Editorial: Can a Black man or Woman get a Break…. from other Black men and women?
I’ve worked in the media industry for almost 30 years but I’ve been black all my life. If there is one thing I’ve learned over and over again it is in the black community, we like to keep very important and relevant issues neatly tucked away in the “Never-discuss” category. This includes: Mental Illness, homelessness, Gays and Lesbians, Slavery, Black on Black crime, Education, Our History, The multitude of Fatherless Homes, Rape, Drugs, Child MoleRadio Station , HIV, Diabetes, High Blood Pressure, College, Prison Sentences, Savings, Investing, Check-ups and the Future…(whew!!!!) and the list goes on and on and on and on. The only time we openly discussed the crack epidemic was when a comedian was making fun of it and we were laughing at it or we were accusing white people of being responsible for it. There were many black families that didn’t see the humor of crack because they had to deal with it head-on and we made them invisible because we like to feel good and don’t nobody want to hear about your grief. We don’t like pain and I get that but who does? We like to function and not think about the atrocities that have plagued our community over the decades but do we also ignore the responsiblity that we have to accept for the part that we play in it? All of these ills have been significant to the black community but we don’t want to discuss it and if we don’t discuss it how can we ever do anything about it? Perhaps we can just blame white people?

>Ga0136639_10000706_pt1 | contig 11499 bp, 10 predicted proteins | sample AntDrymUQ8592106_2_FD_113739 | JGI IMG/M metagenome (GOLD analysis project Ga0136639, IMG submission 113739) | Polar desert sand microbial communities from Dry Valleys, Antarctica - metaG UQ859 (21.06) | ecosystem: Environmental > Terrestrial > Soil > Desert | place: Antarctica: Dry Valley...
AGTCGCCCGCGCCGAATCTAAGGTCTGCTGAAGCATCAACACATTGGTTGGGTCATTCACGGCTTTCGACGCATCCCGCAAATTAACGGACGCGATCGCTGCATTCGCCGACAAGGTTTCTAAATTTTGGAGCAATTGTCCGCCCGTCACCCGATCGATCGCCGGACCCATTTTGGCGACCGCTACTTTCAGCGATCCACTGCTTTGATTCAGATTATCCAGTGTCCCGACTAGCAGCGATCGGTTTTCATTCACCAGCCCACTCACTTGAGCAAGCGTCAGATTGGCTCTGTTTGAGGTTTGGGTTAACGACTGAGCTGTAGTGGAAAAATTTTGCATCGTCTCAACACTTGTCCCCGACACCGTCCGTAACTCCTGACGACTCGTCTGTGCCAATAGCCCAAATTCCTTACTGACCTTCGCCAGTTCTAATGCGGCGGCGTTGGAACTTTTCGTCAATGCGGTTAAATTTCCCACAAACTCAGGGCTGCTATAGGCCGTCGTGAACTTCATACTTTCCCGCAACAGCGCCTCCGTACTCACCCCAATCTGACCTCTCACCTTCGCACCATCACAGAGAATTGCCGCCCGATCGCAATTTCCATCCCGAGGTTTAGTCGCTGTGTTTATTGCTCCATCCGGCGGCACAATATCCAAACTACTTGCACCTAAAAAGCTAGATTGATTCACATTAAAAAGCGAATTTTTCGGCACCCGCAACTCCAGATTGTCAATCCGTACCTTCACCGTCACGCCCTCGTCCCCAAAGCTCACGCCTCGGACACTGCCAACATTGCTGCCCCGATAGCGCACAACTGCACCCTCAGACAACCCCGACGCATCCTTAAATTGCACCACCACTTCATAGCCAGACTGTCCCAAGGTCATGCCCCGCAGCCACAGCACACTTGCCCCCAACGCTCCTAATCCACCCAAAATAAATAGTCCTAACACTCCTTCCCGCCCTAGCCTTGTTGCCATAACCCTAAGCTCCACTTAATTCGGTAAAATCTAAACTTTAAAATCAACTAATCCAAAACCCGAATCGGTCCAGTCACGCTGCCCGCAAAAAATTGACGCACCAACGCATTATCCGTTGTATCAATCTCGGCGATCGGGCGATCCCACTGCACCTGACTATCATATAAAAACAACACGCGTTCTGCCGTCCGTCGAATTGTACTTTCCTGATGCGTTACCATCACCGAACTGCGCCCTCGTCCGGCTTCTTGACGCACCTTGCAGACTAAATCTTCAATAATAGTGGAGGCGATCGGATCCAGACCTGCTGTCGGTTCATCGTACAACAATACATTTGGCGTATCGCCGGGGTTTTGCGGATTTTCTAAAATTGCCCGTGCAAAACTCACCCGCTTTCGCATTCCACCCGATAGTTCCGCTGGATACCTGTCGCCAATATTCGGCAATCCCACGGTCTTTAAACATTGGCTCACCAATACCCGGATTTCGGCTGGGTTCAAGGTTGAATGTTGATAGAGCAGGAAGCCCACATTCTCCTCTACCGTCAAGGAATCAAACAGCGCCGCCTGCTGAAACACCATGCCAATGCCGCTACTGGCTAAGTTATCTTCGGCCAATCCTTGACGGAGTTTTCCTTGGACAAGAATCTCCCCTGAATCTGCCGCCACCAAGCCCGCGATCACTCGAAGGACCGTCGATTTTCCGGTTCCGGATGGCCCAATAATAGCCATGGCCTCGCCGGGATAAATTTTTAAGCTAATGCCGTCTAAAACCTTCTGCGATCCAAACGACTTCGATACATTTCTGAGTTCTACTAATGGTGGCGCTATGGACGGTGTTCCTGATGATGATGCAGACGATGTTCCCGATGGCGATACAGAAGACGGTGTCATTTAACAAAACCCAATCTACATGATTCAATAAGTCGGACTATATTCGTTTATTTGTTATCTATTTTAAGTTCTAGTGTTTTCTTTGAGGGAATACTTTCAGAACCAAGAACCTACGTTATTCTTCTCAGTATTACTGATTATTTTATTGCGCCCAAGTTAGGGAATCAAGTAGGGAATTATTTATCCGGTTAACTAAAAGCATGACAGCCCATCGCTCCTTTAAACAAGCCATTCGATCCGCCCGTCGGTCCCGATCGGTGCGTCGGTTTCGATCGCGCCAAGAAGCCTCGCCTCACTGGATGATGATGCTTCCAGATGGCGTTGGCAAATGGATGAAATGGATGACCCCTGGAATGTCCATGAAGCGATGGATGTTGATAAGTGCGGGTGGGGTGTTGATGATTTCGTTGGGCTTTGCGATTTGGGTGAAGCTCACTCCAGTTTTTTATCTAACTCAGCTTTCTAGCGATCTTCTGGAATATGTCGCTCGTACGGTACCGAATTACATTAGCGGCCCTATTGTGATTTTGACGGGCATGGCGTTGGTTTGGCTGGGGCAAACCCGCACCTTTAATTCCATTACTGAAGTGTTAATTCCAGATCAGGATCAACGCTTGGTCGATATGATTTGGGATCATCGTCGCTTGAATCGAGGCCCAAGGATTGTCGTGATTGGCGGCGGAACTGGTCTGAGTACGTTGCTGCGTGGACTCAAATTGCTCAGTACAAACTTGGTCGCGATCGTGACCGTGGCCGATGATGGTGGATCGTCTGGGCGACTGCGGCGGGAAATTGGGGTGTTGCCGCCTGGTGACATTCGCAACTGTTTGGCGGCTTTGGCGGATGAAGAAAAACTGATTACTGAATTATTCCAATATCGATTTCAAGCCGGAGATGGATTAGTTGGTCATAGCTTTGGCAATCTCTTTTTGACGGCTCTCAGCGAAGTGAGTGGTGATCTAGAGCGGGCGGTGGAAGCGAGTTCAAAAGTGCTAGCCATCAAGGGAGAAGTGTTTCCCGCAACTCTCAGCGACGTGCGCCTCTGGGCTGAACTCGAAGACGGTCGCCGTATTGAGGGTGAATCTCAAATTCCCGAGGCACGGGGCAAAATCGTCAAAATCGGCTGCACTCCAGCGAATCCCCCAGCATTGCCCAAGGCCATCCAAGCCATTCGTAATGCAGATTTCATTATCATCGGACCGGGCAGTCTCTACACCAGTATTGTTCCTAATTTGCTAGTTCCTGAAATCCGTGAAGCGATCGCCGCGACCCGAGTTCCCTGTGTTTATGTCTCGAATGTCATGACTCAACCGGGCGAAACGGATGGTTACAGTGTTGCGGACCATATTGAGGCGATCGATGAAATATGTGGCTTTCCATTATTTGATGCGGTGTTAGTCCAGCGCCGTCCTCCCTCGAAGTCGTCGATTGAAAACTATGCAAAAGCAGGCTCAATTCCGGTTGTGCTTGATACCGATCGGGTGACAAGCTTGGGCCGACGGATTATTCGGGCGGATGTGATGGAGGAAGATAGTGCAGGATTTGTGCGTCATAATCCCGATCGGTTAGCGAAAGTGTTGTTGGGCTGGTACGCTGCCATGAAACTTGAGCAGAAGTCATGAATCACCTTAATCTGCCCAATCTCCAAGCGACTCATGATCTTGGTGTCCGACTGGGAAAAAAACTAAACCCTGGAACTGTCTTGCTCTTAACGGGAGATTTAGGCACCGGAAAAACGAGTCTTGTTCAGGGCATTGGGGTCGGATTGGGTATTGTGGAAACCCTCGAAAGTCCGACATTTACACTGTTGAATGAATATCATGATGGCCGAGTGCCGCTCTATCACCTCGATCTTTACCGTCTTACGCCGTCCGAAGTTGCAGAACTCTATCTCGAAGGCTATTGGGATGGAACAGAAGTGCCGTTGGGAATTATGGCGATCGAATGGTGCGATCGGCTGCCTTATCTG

Without question this is a learned behavior from our past generations who didn’t want to ruffle any white feathers and felt that as long as we had a job and a roof over our heads we were successful. I am sure your parents or even grandparents have said things like “I was a good parent, I kept food on the table” and while that is NOT great parenting (it’s only an aspect of PARENTING and why shouldn’t your damn kids expect to eat?) in this country that was STILL an achievement because we were not given the opportunities to put food on the table because of racism during past generations. I get that too. We were taught by our parents, grandparents and great grandparents not to complain and just shut up but somehow racism was not included in that group of “Never-discuss” topics and we will scream racism from the mountaintop or the top of the local convenience store or mama-n-nems house every chance we get. I would never discredit the extremely high price blacks have had to pay in this country over many decades to earn a decent living, have freedom and be respected as damn…. humans…. but will the day EVER come when we take a long hard look and start having discussions about how WE contribute to our OWN demise as an ENTIRE community in this country? Why is that so off-limits? We will write off negative behavior from our own culture tsk and shake our heads and last but not least, accuse the white media of being racist for just reporting it because they disrespected our desire and comfort in disconnecting and ignoring the ills of our own community? We will talk about “Niggas,” “Ratchet Ghetto hos,” “Look at her hair,” “I think he’s gay” and “That bitch is crazy” amongst each other but let those same people be the victims of racism. They could be standing there with a bad weave, no teeth, crippled, on public assistance, living with their mother, 15 baby daddies, a criminal history, utilities in everybody’s name but their own but as long as they are the victims of racism we will take out our phones to record the racist act, and NOT laugh or scream “World Star” but actually verbally PROTEST, hold hands, rally, march, holla, scream do a line dance and sing gospel music at the perceived injustices. Why is that? I am not a conservative or a republican and I LOVE being black but damn…Are we EVER responsible for ANYTHING?